Even where the LIM exists, the process of seeking authentication by nodal officers exists mostly on paper. Since the government controls the LIMs, it directly sends software commands and sucks out whatever information it needs from the Internet pipe without any intimation or information to anyone, except to those within the government who send the Internet traffic monitoring commands. No ISP confirmed as to whether they had ever received an “authorization” letter for interception or monitoring of Internet content.Further, unlike mobile call interception safeguards, where only a pre-specified, duly authorized mobile number is put under “targeted surveillance”, to prohibit misuse, in the case of Internet traffic, the government’s monitoring system, which is installed between the ISPs Internet Edge Router (PE) and the core network, has an “always live” link to the entire traffic. The LIM system, in effect, has access to 100% of all Internet activity, with broad surveillance capability, based not just on IP or email addresses, URLs, fttps, https, telenet, or webmail, but even through a broad and blind search across all traffic in the Internet pipe using “key words” and “key phrases”.

In practical terms, this would mean that security agencies often launch a search for suspicious words such as “mithai” (sweets) — a code often used by extremist organizations to describe an explosive. However since the monitoring is broad, blind and based on “key word” or “key phrase”, the LIM system, using “text search”, “check some search”, “serial scanning”, “wildcard search” software commands, etc., monitors the entire Internet pipe indiscriminately for all traffic of every and any Internet user for as long as it desires, without any oversight of courts and without the knowledge of ISPs.

This monitoring facility is available to nine security agencies including the IB, the RAW and the MHA. It is unclear whether future safeguards promised for CMS exist while monitoring Internet traffic today.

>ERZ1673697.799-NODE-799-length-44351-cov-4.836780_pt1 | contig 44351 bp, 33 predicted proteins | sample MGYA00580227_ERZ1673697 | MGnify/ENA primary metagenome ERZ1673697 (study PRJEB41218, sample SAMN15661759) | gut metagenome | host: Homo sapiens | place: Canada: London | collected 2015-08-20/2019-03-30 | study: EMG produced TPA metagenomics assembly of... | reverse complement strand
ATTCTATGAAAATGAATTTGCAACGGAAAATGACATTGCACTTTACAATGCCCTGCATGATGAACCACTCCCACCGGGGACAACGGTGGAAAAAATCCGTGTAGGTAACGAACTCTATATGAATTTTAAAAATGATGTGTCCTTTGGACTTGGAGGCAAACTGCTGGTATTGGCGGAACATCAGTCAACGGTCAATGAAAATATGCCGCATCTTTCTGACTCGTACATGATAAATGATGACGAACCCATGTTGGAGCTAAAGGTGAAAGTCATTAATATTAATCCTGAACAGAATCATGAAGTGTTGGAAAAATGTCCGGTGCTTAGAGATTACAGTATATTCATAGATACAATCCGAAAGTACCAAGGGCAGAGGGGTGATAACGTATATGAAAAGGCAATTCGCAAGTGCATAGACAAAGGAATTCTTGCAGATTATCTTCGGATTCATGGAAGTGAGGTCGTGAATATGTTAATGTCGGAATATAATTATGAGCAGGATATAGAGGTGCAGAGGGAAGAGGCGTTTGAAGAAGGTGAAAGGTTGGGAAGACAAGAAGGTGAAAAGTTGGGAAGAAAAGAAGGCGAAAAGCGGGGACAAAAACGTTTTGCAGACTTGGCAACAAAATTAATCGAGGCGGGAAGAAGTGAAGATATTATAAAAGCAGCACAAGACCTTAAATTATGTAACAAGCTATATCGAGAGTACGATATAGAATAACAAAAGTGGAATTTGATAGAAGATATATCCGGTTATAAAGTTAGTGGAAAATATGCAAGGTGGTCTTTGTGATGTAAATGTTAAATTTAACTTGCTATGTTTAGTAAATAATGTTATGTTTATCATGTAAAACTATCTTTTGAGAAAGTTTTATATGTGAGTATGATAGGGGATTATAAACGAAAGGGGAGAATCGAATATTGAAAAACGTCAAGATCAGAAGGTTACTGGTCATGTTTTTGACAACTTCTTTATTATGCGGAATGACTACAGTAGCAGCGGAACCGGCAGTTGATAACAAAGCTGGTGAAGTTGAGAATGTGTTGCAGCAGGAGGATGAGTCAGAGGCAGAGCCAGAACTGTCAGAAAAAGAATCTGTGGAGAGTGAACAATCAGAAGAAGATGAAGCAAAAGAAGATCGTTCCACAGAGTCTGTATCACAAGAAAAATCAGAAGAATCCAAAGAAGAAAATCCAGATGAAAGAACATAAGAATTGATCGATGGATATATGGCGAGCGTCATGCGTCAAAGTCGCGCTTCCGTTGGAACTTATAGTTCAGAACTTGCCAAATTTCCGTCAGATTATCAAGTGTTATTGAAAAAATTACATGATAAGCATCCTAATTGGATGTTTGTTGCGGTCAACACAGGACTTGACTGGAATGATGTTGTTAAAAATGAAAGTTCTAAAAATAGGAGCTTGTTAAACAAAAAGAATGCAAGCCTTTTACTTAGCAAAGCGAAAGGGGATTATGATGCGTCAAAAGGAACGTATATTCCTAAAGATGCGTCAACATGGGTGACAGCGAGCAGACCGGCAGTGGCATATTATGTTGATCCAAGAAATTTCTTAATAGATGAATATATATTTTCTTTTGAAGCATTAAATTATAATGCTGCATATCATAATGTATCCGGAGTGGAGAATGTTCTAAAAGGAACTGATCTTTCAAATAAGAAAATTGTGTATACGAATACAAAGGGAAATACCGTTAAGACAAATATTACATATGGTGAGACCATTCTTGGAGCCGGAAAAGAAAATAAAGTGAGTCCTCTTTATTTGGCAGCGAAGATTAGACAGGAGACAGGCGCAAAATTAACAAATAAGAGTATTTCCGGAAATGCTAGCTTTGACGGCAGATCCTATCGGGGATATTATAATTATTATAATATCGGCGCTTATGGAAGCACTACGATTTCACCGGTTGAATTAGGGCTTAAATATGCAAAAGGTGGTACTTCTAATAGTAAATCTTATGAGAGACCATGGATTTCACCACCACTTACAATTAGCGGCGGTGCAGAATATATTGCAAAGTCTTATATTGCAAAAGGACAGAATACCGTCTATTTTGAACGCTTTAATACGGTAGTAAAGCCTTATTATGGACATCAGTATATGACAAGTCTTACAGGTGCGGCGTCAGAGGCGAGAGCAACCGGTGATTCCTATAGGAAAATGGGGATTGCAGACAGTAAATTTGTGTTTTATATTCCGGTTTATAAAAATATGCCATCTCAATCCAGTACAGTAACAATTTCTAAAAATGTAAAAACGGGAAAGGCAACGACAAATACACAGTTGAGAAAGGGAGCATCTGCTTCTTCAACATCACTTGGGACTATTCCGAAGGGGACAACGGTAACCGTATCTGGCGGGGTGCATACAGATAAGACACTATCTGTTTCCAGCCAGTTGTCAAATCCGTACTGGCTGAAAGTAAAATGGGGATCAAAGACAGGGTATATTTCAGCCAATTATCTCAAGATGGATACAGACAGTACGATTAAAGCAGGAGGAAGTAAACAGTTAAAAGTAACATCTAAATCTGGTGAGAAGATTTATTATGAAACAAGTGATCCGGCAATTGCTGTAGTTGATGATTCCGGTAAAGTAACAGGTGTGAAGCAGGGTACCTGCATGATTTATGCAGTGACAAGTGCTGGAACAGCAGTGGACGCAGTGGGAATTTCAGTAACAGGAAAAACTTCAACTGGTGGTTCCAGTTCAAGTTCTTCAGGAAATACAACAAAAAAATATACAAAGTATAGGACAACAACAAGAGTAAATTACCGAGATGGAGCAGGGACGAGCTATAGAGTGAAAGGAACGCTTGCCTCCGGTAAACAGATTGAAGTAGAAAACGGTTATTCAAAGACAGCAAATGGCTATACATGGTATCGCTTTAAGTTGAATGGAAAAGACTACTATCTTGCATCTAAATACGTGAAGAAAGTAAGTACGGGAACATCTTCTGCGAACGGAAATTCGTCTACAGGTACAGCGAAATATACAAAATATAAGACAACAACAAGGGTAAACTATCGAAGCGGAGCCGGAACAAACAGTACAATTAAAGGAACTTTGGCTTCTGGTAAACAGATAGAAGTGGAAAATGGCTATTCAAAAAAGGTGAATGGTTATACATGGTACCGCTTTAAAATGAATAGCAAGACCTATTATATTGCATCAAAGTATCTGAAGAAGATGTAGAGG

Though it is presumed that the provisions of Rule 419(A) are followed, no one within the government or the ISPs was willing to reveal as to who sends the “intimation for interception”, or who checks its authentication and who implements it, especially since the search is made on the basis of “keyword” across all traffic rather than a specified targeted surveillance.

so how have they broken HTTPS? That would be my first concern.

from:  Nilesh Trivedi
Posted on: Sep 11, 2013 at 14:26 IST

Not surprised at all. The current definition for the government in India is 'institutions that does NOT do anything that they are supposed to do and does everything that they are NOT supposed to do'! Look at how the RTI Act has been subverted and Adhaar has been thrust upon hapless citizens when developed countries like the US of A (having one fifth of our population and the richest country in the world!) have given up such programs due to privacy and cost issues!

from:  P M Ravindran
Posted on: Sep 10, 2013 at 08:55 IST

National security always come first than citizens privacy.

from:  Ishwar
Posted on: Sep 9, 2013 at 16:15 IST

I guess this is the very reason why we never heard any strong protest
about the PRISM programme carried out by the USA by any of Indian
official. This act of compromising privacy with impunity under the
shroud of national security is very violative of the fundamental rights
provided to the citizen. However its necessity can not be denied. But a
confidence building measure should be put in place before resorting to
such practices.

from:  Shashank Kumar Pandey
Posted on: Sep 9, 2013 at 15:22 IST